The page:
I quite often quote the great Chinese philosopher Confucius and his statement referring to finding happiness at work: “Choose a job you love and you will never have to work a day in your life.”
This is a statement I very much believe in, but not something I have yet managed to achieve. I wouldn’t want to be misconstrued here as I enjoyed my time in Her Majesty’s employ: It was a career I chose, I gave it my all, made some lifelong friends and I have no regrets. However, I don’t think I was ever truly happy there. I’m also grateful to be employed in the position I currently hold. I’m in well payed employment which bears a commensurate amount of responsibility and I effectively take care of myself (if you exclude the passengers travelling on the trains that I try to keep running to time). Despite all of that, I can’t say I’m in the job I imagined I would be doing while at secondary school, where – had you have known me then – you would have met a naive daydreamer who chose to spend an inordinate amount of time surfing, roleplaying and chasing conquests.
I still smile to myself when I think of the picture of baffled amazement I must have presented to the recruiting Sergeant on my second visit to the Army Careers office (I’d been told I was too old for Junior Leaders on my first visit). The Sergeant had just finished extolling the virtues of different corps and regiments to me and rather than sit back and ask questions, I proceeded with some panache to display my profound lack of knowledge on all matters military and replied, “But I’m just here to join the Army?” With a rather bemused expression, he checked my grades and showed me pictures of helicopters and tanks, at which point I was sold and my career in the Royal Electrical and Mechanical Engineers – REME for short – began.
However, life and experience have taught me a lot of lessons since then and slowly but surely I am beginning to take my first tentative steps toward changing my career, with the aim of finally achieving the fulfilment at work that Confucius alludes to in his statement. In fact, it will be life-changing for team KPLangers also; I will be able to work from home at healthier hours of the day, which means I will be where I need to be to support my amazing partner and our wonderful family. I keep reiterating the point, but my friends, family and loved ones support in this is invaluable and I really can’t thank you enough. I’d particularly like to take the time to thank Mr and Mrs J for their editing work and Chris Birch, founder of Modiphius, for the excellent advice and insight he has provided as I find my feet.
Plans are rapidly gaining pace, although I still can’t share too much here yet. There’s lots to be done and the learning curve is just as steep as ever, but my diligence, passion and belief have already paid off as I now have two fantastic digital artists, Arthur Tanga and Toma Feizo Gas, working with me to see my plan through to fruition. Please take the time to check out their work at Arthur Tanga Creations and Vulcan Deisgn Forge. To say that I’m excited to have them on board is an understatement and I think you’ll agree their work is first rate; I’m really looking forward to seeing my concepts come to life under their artful expertise.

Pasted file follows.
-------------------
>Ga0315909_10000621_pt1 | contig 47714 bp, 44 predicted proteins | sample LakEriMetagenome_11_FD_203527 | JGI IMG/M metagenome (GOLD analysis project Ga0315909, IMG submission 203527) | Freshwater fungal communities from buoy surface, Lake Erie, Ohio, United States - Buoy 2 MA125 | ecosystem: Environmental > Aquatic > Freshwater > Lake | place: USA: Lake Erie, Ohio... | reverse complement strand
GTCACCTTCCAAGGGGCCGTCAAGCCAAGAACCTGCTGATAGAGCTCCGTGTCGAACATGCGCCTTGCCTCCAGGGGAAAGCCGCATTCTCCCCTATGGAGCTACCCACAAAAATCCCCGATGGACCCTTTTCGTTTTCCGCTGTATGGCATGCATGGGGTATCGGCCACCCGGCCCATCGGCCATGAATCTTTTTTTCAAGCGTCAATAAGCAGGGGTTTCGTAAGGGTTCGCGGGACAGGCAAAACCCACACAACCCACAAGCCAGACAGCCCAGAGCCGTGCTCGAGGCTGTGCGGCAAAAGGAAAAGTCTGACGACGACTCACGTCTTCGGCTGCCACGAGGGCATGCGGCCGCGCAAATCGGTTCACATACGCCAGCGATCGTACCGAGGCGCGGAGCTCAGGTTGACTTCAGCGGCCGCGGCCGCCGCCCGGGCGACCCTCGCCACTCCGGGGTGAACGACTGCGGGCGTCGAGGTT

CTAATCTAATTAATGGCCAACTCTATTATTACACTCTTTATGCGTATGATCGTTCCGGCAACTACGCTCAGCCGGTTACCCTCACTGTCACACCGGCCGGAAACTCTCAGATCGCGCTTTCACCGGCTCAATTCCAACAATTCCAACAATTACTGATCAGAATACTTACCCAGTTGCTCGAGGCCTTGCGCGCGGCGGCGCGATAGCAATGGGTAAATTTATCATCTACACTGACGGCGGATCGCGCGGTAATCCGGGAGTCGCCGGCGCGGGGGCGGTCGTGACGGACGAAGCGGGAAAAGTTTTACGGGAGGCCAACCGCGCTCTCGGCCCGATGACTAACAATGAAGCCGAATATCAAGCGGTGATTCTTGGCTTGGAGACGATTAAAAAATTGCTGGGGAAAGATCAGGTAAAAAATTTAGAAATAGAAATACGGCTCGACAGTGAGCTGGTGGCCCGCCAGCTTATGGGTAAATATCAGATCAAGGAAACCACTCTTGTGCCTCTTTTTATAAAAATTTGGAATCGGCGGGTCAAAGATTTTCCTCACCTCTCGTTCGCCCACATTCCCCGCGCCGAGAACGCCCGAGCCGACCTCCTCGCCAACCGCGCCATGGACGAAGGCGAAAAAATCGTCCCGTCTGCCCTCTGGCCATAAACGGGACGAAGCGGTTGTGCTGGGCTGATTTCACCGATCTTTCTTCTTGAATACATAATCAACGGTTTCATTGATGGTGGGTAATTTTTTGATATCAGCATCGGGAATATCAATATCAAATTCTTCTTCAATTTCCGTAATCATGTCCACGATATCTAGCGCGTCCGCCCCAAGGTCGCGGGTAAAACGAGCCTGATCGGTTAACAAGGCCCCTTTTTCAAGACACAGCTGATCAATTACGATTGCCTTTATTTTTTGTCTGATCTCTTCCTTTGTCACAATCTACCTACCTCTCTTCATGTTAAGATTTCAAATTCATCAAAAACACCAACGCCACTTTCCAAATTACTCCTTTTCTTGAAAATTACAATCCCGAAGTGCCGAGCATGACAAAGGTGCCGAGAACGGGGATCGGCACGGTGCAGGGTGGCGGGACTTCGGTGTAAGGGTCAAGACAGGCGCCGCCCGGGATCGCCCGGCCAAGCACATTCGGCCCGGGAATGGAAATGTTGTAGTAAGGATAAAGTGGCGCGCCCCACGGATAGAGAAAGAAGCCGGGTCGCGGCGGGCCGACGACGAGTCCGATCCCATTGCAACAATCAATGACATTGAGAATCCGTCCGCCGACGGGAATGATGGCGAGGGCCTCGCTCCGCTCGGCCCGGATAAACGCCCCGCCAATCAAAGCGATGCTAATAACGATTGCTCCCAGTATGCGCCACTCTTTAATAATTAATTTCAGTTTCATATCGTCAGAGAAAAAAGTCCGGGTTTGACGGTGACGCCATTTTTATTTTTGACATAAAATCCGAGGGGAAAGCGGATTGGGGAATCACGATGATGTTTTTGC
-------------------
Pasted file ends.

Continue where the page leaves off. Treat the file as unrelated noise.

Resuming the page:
Next steps for me are finalising a video submission to the prestigious publisher of roleplaying products, Paizo Publishing, before then working furiously to finish the work I’ve undertaken in readiness to approach a second publisher for licensing. The video presentation will be submitted shortly and I promise to keep you apace of developments.
“Wait a minute,” I hear you cry, “What of your other submissions?” Still no news on either I’m afraid, although my current project will supersede one of them. Rest assured, as soon as I hear more I will be sure to update you; if you haven’t already done so, please head over to my facebook page to follow me for more regular posts. I’ve also promised you a review of the Fate Core rules system, published by Evil Hat Productions, which I will ensure I deliver. Having had several conversations about this system with some close friends I’m very much looking forward to taking an in-depth look at it.
If you do stop over at my facebook page, it may well be worth taking some time to read the article that I have linked from James L. Sutter, managing editor for Paizo Publishing. It is an informed and well constructed argument concerning the unwritten contract between author and fans of their work, written in response to the furore that arose over Neil Gaiman’s 2009 blog entry, in which he stated to a fan that “George R. R. Martin is not your bitch.” As an aspiring author and publisher it certainly gave me pause for thought and plenty to consider.
Do you have any thoughts on Confucius’ statement, or another quote of his that you find pertinent? Perhaps you are one of the people that Confucius refers to, having found the fulfilment in your working life that means you no longer view your job as a necessary evil. Or maybe you have your own story to tell of youthful naivety? I’d love to hear your thoughts, stories or comments on this please.